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Stress Reading


A recent study reports that reading may be the best way to reduce stress. With as little as six minutes of reading, your heart rate slows and you relax, losing your everyday cares between the pages. But if reading reduces stress, you wouldn’t know it these days looking in classrooms across America. It is spring, and testing season is upon us. For students and their teachers, reading for test performance induces, rather than reduces stress. In a few days, Texas' students will take TAKS, the Texas Assessment of Knowledge and Skills, and the massive preparations for this test convey that reading is serious, reading is challenging, reading is an obstacle course of traps and pitfalls, but it is certainly not relaxing.

Even at my school, where teachers dedicate substantial time reinforcing to students that reading is pleasurable and engaging, test prep mania is in full swing. The copiers churn out endless reams of TAKS practice materials, our assistant principals direct state mandated training of test administration regulations, and students graph their individual mastery of test objectives onto charts. Spending most of the year using best practices methodology to improve learning, it seems we must dismantle every vestige of it to prove our methods succeed.

The halls are stripped of student work and teachers stand on chairs to cover every instructional aide on their classroom walls. My students helped me cover our walls this week, and complained about how dark and sad our room looks now. I took down my anchor charts, and covered our literary element posters and “Books We’ve Shared” chart with butcher paper. We even have to cover the clock and calendars so students cannot use them as number lines on the math test! To guarantee students across the state test under similar conditions, we must create a Gulag—a barren wasteland where no rescue is forthcoming.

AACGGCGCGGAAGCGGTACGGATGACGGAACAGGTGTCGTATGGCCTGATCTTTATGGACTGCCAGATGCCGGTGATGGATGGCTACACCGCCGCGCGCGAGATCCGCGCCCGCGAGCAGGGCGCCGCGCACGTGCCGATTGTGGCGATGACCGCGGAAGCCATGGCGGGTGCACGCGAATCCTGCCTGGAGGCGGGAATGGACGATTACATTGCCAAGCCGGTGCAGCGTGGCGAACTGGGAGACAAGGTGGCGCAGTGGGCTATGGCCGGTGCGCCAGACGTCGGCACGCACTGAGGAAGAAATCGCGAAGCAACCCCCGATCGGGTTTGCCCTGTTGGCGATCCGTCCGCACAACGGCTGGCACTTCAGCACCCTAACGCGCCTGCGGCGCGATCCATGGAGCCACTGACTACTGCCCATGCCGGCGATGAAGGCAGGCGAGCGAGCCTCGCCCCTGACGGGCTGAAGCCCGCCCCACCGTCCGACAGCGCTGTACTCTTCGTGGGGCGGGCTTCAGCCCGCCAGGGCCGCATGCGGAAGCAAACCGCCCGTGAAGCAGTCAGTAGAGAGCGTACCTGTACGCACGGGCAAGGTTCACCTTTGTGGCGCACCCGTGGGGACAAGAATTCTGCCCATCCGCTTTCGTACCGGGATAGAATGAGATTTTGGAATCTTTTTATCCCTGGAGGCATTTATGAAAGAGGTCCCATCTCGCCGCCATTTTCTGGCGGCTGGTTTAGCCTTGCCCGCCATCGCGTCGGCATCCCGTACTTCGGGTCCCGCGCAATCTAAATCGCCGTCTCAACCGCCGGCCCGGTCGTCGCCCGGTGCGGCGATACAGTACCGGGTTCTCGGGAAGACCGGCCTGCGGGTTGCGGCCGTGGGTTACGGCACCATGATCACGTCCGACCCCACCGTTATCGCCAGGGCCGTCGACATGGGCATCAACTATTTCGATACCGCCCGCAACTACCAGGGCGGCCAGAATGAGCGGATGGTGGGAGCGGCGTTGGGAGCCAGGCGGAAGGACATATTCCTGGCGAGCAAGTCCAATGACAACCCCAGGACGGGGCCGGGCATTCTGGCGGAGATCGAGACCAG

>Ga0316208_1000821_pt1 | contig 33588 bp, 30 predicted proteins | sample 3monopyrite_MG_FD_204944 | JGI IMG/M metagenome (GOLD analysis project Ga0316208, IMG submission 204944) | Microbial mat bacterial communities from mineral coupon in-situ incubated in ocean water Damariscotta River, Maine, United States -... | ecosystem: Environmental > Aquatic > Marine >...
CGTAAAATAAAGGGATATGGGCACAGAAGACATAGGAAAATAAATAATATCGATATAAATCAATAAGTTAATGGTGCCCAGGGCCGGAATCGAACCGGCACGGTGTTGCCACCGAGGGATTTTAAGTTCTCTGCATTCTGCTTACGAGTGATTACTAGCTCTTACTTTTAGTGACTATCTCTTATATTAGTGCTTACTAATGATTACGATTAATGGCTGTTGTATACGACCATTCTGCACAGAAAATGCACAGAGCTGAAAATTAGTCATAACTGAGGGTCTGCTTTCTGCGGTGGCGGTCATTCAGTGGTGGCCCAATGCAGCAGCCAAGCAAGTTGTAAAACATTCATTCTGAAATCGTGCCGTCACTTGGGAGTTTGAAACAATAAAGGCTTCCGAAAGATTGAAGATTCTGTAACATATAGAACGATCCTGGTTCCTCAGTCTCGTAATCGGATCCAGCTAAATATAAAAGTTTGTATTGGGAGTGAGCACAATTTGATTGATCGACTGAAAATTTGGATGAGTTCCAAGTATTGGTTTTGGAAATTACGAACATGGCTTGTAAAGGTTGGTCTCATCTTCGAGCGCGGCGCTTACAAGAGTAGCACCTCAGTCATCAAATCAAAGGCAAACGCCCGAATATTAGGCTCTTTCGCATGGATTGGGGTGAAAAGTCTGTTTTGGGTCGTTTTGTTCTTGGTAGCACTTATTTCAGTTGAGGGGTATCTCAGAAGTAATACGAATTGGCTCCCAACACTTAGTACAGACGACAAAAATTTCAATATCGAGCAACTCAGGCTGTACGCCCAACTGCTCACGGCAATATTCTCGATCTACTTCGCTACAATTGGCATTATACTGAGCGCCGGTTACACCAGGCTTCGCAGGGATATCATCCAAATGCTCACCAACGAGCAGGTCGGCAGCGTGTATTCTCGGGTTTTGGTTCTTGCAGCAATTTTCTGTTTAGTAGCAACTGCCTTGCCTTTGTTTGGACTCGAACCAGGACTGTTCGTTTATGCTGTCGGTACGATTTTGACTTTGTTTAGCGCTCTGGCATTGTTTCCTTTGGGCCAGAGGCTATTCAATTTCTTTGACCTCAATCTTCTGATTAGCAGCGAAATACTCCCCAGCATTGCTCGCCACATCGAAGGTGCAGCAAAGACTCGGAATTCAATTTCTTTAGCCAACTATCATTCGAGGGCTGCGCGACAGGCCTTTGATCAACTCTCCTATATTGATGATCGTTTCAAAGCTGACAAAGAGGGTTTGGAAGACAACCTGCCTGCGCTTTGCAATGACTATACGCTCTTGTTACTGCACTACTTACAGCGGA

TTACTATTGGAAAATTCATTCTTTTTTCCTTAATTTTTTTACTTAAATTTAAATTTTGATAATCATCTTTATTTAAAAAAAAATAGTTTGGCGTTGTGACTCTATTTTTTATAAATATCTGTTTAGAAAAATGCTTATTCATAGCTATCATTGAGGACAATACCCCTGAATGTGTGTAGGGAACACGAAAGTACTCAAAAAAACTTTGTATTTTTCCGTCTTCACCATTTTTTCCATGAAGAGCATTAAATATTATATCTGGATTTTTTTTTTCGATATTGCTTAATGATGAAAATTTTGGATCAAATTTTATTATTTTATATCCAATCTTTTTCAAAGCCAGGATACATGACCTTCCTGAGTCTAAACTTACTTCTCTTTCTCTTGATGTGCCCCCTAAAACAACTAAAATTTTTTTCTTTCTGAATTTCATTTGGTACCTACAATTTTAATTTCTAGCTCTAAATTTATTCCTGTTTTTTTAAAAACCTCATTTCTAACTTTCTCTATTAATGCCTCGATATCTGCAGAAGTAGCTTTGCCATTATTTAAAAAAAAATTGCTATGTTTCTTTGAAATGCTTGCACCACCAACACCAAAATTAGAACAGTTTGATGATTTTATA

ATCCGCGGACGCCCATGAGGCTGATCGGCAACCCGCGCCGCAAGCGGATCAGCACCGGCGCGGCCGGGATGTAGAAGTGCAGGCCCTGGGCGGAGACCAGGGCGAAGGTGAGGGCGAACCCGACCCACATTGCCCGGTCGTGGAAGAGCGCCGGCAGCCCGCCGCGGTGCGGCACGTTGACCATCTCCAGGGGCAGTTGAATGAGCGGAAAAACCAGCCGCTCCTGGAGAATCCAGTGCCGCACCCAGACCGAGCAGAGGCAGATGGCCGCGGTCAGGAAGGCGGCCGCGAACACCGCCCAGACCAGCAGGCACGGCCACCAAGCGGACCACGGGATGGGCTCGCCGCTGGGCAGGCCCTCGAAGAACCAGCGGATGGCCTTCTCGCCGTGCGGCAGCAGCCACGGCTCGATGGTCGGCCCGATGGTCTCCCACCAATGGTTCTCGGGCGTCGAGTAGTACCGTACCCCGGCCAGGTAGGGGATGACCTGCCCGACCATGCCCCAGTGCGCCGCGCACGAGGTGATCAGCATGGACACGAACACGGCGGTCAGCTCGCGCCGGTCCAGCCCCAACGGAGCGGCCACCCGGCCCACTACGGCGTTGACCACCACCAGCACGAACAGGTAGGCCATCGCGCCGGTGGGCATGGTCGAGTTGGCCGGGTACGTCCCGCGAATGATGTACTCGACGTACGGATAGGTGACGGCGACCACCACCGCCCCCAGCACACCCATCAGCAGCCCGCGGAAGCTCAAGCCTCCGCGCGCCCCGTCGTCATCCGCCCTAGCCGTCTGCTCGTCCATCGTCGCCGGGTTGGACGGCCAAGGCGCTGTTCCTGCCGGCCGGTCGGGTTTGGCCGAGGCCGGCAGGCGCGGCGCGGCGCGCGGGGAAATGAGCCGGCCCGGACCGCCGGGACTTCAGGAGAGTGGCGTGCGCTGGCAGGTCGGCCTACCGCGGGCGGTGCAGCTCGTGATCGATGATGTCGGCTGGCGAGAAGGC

I support accountability. Teachers and students should show evidence that learning takes place in the classroom. But I have to wonder what type of learning high-stakes testing really shows. Certainly, students who perform poorly on standardized reading tests are not strong readers, but is producing strong readers even the goal anymore? Countless hours spent drilling and practicing test-taking may increase students’ ability to take tests, but it doesn’t make them better readers of anything but tests. I have a responsibility to prepare my students for state testing, but I refuse to spend months and months of time my students could be reading marching through test practice.

I teach test reading as a genre like experts Stephanie Harvey and Lucy Calkins advise. Standardized tests contain specific text features, structure, and academic vocabulary just like poetry, expository text, or fiction does. We spend a few weeks before the test studying authentic passages released by the state, foregoing workbooks and test prep materials in favor of the real deal. Every day, I remind students that the hours and hours they spend reading each week does more to prepare them for state testing than any drill, and I continue to set aside the majority of my class time for reading, responding, and conferring, not test prep. Writer and philosopher, Albert Camus once said, “You cannot acquire experience by making experiments. You cannot create experience. You must undergo it.” The only path to reading improvement requires students to experience real reading—lots of it.

On test day, my students will prove to the outside world that they are great readers—proof I don’t need and neither do they. As each child finishes, I will collect their test booklets and forms and give them their independent books from the mountain stacked for safe-keeping behind my desk. My students will then prove all over again that they are readers, by opening their books. I only hope that it takes just six minutes of stress-free reading for them to fall in love with it again.


I just have to respond to your blog entry this week. I must say that you give me such wonderful ideas each week!

I certainly agree that our high stakes testing is taking the joy out of teaching. We are stressing the kids out to the point that if truth were told, I am sure we actually are creating MORE dropouts than in the past.